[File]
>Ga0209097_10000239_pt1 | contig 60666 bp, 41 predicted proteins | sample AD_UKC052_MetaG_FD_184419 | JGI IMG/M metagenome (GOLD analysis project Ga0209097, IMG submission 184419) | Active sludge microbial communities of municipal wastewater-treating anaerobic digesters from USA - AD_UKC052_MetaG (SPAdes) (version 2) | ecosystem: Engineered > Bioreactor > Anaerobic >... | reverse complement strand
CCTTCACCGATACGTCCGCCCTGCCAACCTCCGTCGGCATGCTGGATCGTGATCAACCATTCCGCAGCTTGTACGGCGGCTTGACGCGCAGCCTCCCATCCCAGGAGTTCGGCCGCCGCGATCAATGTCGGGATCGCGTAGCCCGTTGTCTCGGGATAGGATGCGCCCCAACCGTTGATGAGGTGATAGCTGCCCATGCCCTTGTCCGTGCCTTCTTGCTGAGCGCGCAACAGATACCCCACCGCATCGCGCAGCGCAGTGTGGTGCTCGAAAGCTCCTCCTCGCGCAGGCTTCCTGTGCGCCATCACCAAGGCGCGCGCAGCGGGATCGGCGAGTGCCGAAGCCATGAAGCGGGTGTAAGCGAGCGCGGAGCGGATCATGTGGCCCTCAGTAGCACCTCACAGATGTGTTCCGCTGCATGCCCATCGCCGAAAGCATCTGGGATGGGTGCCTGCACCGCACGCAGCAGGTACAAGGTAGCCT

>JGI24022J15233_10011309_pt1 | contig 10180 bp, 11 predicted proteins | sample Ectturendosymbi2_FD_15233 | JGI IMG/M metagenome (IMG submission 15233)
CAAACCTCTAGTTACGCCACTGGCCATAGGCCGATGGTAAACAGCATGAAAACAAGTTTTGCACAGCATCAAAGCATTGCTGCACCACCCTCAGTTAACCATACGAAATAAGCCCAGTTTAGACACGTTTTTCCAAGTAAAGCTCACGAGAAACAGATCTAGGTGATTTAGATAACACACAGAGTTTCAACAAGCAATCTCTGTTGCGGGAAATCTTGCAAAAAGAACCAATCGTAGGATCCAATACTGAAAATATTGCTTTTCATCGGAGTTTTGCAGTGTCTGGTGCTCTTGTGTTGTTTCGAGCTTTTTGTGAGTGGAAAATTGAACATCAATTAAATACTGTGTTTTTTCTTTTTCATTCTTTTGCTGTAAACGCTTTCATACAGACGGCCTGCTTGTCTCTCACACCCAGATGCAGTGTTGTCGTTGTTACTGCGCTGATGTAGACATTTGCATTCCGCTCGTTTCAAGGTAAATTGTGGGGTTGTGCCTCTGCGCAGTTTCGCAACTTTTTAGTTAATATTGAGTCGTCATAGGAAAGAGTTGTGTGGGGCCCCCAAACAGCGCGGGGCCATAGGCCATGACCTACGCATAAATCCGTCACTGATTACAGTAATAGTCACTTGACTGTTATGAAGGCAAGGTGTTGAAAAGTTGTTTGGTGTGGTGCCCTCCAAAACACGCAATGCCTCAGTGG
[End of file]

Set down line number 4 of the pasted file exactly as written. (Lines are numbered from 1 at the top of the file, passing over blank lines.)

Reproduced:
CAAACCTCTAGTTACGCCACTGGCCATAGGCCGATGGTAAACAGCATGAAAACAAGTTTTGCACAGCATCAAAGCATTGCTGCACCACCCTCAGTTAACCATACGAAATAAGCCCAGTTTAGACACGTTTTTCCAAGTAAAGCTCACGAGAAACAGATCTAGGTGATTTAGATAACACACAGAGTTTCAACAAGCAATCTCTGTTGCGGGAAATCTTGCAAAAAGAACCAATCGTAGGATCCAATACTGAAAATATTGCTTTTCATCGGAGTTTTGCAGTGTCTGGTGCTCTTGTGTTGTTTCGAGCTTTTTGTGAGTGGAAAATTGAACATCAATTAAATACTGTGTTTTTTCTTTTTCATTCTTTTGCTGTAAACGCTTTCATACAGACGGCCTGCTTGTCTCTCACACCCAGATGCAGTGTTGTCGTTGTTACTGCGCTGATGTAGACATTTGCATTCCGCTCGTTTCAAGGTAAATTGTGGGGTTGTGCCTCTGCGCAGTTTCGCAACTTTTTAGTTAATATTGAGTCGTCATAGGAAAGAGTTGTGTGGGGCCCCCAAACAGCGCGGGGCCATAGGCCATGACCTACGCATAAATCCGTCACTGATTACAGTAATAGTCACTTGACTGTTATGAAGGCAAGGTGTTGAAAAGTTGTTTGGTGTGGTGCCCTCCAAAACACGCAATGCCTCAGTGG